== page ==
(WASHINGTON) - The Transportation Security Administration (TSA) should move toward permitting private contractors to train explosive-sniffing dogs and make them available for use at government certified cargo screening facilities, the Airforwarders Association (AfA) urged a congressional panel in testimony today.
Appearing before the U.S. House of Representatives' Homeland Security Subcommittee on Transportation Security, AfA board member Chris Connell urged TSA to finalize its efforts to develop a program for private companies to use their own canines, certified to TSA standards, to meet federal air cargo screening mandates. Currently, TSA permits only the use of the agency's dogs in cargo screening, and only at on-airport facilities.
Click here to download a copy of the AfA's written testimony.
Connell, who is President of Commodity Forwarders, Inc., a Los Angeles-based freight forwarding company specializing in perishable products, said enabling the use of private sector dogs will help broaden the security options for freight forwarders who operate off-airport Certified Cargo Screening Facilities (CCSF), which are supervised by TSA.
"We are not saying that privatized canines are a magic bullet when it comes to screening cargo, but they are a potentially valuable part of this multilayer approach - another important tool in the toolbox, if you will - that includes a range of other technology solutions that our members can use to meet their screening requirements," he said.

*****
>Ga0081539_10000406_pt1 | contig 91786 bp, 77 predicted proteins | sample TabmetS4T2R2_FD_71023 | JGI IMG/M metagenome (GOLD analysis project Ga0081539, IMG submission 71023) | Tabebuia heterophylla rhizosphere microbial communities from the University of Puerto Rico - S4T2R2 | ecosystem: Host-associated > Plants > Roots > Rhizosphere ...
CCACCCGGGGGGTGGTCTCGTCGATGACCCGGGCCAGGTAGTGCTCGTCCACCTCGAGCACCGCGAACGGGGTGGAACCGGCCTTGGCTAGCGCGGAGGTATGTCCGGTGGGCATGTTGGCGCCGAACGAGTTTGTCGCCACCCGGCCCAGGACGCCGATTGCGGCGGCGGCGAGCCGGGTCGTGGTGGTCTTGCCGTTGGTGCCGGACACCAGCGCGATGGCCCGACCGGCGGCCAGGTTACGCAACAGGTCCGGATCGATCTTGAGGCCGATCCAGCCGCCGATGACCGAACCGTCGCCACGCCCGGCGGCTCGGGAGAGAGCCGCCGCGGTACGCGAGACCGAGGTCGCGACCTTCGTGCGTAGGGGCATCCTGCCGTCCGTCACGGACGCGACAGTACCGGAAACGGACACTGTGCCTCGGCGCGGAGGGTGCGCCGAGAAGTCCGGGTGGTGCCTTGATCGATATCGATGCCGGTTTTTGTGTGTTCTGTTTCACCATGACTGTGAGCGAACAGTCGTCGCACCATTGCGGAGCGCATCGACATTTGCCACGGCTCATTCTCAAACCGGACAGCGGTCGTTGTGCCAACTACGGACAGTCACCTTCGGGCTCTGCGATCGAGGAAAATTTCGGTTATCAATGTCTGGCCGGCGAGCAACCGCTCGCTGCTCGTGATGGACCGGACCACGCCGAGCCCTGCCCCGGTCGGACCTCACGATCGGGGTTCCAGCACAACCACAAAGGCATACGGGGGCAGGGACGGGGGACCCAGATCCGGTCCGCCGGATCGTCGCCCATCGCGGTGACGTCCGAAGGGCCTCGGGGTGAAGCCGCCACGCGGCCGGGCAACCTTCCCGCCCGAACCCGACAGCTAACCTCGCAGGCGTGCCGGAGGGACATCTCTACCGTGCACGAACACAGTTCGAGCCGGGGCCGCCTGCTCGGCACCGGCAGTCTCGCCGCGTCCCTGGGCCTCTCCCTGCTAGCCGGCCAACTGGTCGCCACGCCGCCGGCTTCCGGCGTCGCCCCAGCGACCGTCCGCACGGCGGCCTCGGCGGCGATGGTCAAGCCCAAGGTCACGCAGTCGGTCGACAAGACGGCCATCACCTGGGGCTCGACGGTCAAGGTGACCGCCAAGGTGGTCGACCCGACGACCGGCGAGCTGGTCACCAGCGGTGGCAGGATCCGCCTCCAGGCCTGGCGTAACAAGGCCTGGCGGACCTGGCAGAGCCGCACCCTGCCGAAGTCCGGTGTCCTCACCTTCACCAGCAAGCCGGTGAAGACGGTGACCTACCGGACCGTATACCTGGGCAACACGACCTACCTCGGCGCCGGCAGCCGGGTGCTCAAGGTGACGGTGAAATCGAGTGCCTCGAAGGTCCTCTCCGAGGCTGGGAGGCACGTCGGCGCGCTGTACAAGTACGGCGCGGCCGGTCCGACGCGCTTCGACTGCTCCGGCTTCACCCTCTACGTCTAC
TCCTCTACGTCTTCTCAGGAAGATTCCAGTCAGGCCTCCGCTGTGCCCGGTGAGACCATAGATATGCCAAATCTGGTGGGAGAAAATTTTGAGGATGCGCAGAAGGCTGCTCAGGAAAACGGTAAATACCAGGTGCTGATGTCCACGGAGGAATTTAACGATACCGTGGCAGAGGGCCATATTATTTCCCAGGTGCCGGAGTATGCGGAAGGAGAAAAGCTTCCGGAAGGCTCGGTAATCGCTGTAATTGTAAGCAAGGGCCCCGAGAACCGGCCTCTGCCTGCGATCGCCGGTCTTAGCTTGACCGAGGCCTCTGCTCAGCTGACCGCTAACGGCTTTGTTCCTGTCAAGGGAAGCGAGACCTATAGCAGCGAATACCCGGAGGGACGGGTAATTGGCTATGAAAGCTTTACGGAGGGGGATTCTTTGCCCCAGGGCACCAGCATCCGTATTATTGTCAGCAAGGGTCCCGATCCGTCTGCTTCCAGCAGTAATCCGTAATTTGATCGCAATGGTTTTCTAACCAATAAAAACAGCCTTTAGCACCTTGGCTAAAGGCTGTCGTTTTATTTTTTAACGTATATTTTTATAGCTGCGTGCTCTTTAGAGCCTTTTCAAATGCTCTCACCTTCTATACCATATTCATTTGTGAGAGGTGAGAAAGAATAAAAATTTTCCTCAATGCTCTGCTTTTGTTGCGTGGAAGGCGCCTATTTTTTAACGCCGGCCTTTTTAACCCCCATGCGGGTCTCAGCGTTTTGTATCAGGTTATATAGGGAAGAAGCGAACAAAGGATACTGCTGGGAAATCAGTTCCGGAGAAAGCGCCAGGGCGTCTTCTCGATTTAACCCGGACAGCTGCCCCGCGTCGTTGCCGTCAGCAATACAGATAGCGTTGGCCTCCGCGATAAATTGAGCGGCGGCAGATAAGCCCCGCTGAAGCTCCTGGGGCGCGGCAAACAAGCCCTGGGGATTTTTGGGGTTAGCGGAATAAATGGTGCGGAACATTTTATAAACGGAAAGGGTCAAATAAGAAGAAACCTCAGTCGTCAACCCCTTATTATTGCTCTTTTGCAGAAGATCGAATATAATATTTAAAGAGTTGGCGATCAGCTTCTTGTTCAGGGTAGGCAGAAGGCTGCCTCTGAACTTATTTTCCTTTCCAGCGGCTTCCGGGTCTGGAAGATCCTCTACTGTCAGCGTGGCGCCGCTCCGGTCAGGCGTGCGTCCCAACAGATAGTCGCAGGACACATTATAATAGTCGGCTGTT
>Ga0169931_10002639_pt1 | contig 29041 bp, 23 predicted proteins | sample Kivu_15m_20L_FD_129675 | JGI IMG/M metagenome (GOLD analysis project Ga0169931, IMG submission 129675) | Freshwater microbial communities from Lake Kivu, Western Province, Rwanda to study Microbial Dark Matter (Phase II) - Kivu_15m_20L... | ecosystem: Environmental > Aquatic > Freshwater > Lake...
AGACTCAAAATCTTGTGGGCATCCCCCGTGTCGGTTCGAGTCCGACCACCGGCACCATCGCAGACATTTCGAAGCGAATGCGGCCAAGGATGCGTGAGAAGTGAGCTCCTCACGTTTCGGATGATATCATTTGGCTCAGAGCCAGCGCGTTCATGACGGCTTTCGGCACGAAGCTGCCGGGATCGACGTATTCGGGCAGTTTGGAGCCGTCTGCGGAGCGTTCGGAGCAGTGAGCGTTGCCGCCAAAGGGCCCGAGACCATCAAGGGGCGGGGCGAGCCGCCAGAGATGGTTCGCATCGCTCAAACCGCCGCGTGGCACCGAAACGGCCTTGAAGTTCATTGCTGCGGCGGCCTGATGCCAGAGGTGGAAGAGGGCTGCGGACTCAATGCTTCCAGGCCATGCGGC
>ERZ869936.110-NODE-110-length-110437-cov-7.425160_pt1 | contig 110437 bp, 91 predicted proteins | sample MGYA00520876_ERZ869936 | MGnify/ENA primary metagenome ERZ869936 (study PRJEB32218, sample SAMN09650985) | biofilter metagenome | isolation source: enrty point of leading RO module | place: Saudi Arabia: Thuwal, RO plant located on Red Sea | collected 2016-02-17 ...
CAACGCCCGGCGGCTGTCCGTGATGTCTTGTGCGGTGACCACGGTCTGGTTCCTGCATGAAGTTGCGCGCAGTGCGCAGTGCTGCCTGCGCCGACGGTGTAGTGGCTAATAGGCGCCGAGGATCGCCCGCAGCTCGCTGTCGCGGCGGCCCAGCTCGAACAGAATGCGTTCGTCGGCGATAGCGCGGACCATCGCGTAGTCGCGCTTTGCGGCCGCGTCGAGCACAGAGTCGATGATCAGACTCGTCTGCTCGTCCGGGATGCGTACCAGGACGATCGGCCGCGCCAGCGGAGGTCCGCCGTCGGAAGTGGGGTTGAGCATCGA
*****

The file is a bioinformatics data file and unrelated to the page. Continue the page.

Connell told the subcommittee that the AfA had just recently surveyed its members and found that fully three-quarters of the respondents - about half of whom operate CCSFs - said they would strongly consider using dogs provided by private companies if they were given the option to do that.
While emphasizing that the threat to the aviation industry remains high and association members are determined to do their part to ensure safety, Connell noted that "time is money in our business. And right now our company believes that we could save over a million dollars a year at our LAX facility if we had access to a third party solution deploying canines. And of course our customers would highly appreciate the time savings that this solution would help us achieve."
"Accordingly, we are highly interested in any solution that can help us expedite the screening process, move our perishables more quickly through the supply chain, and still provide the utmost in safety and security of what we ship. We think dogs can really help us do that," he said.
Connell also noted that use of specially trained dogs is one of several methods for screening air freight that are identified in the 9/11 Commission Recommendations Act that was passed by Congress in 2007. And he said that, given the track record of using canines in cargo screening, proceeding with a private sector option - with solutions fully regulated, certified and monitored by government agencies - would square with other screening approaches such as in-house x-ray and ETD, where the government relies on private sector solutions that are tested and certified.
About the Airforwarders Association
The Airforwarders Association (AfA) represents more than 360 member companies dedicated to moving cargo throughout the supply chain. The association's members range from small businesses with fewer than 20 employees to large companies employing more than 1,000 people and business models varying from domestic to worldwide freight forwarding operations. In short, they are the travel agents for freight shipments, moving cargo in the timeliest and most cost efficient manner whether it is carried on aircraft, truck, rail or ship. For more information, visit the association's website at www.airforwarders.org.